April 05, 2021
After we finished editing Speer Reloading Manual #13, one reviewer took us to task because the .378 Weatherby Magnum was not included in that edition. It was neither an oversight nor a lack of trying.
Most Weatherby cartridges made the transition from proprietary to industry-standard cartridges just as Speer #13 began development. The manual team was also changing departments to become part of Development Engineering, and that took time. We were struggling to get new pressure barrels, reference ammo, and even empty cartridge cases. We had long lead times for some items and received a pressure barrel for .378 Weatherby on time. Unfortunately, we could not get enough .378 Weatherby empty cases to do the tests before our press date.
We had more time and better support for Speer Reloading Manual #14, including techs shooting in two separate labs, not one as before. There was also time to get enough cases laid in, so my final manual had .378 Weatherby data.
The .378 Weatherby Magnum dates to 1953, when Roy Weatherby sought a significant power improvement over the .375 Holland & Holland and the .375 Weatherby. The basic H&H case was the fattest, longest case used for American rifle cartridges at the time, but Weatherby needed more.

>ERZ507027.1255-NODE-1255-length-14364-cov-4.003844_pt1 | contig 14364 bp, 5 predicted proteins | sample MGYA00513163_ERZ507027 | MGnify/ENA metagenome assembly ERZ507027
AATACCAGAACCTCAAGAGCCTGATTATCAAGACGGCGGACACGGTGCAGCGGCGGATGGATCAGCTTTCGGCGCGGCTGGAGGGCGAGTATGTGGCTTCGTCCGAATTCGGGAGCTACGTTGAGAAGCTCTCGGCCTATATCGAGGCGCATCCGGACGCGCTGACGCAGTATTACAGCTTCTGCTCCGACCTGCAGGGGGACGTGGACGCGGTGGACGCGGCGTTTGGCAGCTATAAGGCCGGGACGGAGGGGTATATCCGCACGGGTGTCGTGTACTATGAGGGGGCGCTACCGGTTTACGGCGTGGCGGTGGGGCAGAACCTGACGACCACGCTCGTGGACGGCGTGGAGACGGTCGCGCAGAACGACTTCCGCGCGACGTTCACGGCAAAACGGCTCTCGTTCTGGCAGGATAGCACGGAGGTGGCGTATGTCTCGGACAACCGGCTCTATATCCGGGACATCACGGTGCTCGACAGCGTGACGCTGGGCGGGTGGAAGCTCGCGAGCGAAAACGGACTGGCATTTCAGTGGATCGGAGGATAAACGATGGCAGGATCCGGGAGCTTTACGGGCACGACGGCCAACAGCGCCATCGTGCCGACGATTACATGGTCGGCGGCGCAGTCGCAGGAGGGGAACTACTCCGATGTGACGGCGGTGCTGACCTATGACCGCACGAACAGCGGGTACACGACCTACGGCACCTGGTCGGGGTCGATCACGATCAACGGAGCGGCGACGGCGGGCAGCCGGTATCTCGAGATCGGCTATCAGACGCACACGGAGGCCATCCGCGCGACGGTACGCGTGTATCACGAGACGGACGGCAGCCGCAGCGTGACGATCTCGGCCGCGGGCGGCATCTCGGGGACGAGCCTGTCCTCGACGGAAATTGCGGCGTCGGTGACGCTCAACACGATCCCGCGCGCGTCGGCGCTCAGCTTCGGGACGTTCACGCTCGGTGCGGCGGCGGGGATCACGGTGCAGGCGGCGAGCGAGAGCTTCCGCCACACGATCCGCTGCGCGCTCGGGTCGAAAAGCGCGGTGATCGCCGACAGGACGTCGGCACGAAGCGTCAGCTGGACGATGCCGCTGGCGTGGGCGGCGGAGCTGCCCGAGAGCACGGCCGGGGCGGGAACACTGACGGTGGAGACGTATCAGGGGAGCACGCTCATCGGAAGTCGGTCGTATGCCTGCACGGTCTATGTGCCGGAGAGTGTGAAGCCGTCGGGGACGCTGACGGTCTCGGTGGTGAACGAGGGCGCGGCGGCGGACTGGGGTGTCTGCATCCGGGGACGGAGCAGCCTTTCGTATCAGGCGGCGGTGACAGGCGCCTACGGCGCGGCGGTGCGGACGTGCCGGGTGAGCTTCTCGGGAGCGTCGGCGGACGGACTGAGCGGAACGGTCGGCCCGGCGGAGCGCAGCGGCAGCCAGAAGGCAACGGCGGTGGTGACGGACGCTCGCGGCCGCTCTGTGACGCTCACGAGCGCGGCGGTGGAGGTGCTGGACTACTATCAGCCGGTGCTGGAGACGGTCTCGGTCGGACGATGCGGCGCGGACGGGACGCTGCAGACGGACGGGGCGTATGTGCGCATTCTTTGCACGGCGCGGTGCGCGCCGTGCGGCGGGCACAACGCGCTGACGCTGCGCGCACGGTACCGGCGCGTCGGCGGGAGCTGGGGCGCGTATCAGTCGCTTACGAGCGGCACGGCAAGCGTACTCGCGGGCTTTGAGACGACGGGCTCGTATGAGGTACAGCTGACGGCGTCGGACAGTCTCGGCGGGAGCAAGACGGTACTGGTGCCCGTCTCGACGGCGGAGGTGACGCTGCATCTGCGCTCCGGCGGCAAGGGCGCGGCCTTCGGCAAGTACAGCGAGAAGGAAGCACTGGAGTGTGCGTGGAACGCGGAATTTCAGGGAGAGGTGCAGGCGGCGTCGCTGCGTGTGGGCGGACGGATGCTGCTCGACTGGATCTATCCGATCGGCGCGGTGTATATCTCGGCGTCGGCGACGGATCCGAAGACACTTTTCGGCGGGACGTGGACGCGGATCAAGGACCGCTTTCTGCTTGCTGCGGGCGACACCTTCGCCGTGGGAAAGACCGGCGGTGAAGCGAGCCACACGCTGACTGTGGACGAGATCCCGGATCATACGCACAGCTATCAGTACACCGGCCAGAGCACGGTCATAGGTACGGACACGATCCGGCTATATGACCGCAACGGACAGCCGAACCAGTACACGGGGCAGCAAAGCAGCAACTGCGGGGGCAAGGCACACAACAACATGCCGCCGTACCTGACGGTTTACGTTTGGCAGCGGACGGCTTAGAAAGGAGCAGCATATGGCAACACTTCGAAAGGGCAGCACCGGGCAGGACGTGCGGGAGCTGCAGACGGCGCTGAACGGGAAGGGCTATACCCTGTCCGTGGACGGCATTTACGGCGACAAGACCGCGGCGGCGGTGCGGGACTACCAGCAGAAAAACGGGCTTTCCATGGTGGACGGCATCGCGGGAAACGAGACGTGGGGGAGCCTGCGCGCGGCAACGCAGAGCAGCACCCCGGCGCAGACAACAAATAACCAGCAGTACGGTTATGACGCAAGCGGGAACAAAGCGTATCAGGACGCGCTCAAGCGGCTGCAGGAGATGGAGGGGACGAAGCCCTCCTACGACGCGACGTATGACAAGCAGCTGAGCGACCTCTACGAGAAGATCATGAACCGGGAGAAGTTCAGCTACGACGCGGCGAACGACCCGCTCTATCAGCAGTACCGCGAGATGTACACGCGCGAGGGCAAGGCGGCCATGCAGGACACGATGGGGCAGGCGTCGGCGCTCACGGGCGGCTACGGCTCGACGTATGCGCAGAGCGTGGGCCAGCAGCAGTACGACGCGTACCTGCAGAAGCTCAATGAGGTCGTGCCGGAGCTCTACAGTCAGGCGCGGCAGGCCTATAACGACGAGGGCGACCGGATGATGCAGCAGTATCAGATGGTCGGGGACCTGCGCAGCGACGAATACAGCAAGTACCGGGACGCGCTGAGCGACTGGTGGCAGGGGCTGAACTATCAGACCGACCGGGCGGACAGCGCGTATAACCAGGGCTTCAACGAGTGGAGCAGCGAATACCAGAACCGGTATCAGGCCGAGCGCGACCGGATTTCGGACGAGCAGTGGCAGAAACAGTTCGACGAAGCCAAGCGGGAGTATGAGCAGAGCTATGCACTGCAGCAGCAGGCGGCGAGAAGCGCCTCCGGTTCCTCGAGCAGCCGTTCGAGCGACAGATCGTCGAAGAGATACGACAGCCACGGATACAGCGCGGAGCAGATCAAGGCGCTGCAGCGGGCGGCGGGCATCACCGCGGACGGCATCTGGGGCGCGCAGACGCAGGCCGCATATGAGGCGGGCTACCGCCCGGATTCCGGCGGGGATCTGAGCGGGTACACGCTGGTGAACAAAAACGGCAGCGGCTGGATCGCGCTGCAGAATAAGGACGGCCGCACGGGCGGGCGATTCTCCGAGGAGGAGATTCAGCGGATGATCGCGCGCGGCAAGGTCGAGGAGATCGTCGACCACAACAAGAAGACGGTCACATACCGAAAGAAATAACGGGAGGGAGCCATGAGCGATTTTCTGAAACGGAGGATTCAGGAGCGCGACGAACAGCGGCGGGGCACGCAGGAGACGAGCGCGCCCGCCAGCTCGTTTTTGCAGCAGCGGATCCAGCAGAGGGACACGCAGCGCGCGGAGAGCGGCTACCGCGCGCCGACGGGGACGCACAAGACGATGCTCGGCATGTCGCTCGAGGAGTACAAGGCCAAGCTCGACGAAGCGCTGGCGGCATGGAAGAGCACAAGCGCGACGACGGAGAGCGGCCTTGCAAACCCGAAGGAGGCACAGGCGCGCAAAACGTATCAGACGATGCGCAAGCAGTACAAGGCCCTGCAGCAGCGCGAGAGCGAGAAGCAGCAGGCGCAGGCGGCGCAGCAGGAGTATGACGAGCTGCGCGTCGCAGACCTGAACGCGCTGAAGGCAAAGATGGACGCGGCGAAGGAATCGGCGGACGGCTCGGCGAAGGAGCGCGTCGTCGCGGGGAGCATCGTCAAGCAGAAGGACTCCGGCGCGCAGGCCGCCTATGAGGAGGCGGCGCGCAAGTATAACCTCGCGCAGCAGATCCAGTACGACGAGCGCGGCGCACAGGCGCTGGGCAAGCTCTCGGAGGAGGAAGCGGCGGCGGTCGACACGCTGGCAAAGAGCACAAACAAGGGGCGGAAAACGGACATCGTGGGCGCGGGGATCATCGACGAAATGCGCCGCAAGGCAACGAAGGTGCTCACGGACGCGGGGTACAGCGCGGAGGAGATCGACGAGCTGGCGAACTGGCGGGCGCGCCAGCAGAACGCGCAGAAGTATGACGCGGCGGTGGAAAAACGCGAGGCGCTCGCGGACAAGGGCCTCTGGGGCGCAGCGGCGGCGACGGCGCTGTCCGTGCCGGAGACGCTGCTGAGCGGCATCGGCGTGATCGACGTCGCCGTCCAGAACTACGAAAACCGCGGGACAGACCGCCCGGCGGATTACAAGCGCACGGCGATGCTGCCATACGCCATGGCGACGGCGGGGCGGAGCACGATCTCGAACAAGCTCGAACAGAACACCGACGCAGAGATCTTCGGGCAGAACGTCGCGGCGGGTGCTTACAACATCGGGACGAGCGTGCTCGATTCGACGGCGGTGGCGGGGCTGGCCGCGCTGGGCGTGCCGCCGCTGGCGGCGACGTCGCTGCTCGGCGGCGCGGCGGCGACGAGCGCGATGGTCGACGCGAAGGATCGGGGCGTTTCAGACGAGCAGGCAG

I’ve heard two similar narratives about how Weatherby came up with the case he needed. One says the .416 Rigby was the inspiration; another says he slapped a belt on the .416 case—after all, in the 1950s anything called “magnum” had to wear a belt. The Weatherby version was roughly a 43 percent volume increase over the H&H.
It’s hard to say which is correct because the two cartridge drawings don’t use the same reference dimensions. The .416 Rigby follows European CIP practices, and the .378 Weatherby uses SAAMI conventions. Still, measuring unfired cases at a point 0.275 inch ahead of the base shows the Rigby body diameter is only 0.003 to 0.004 inch larger than the Weatherby.
Did Weatherby get what he wanted? I’d say so. Weatherby numbers from 1964 and today have the .378 moving a 270-grain bullet to 3,180 fps and 6,050 ft-lbs of energy. It drives a 300-grain bullet to 2,925 fps and 5,700 ft-lbs. Weatherby’s velocities are from 26-inch barrels. When I compare those 1964 values to numbers for the .375 H&H, a one-third greater muzzle energy is a stunning increase, even considering the shorter 24-inch H&H test barrel.
With any older high-capacity cartridge, a handloading question arises. Can newer propellants increase performance? It has happened with other cartridges that were developed before sufficiently slow propellants were available that could take advantage of the case capacity.
Speer Handloading Manual Number 15 data for .378 Weatherby has three newer propellants to which I did not have access when Speer #14 was still in development (2004–2007). Because the Trophy Bonded bullets were not included in Speer #15, the only bullet common to both data sets is Speer’s very successful 285-grain Grand Slam softpoint. In 2004 the highest average velocity we achieved from our 24-inch Krieger test barrel was 2,996 fps, fueled by 115 grains of IMR 7828.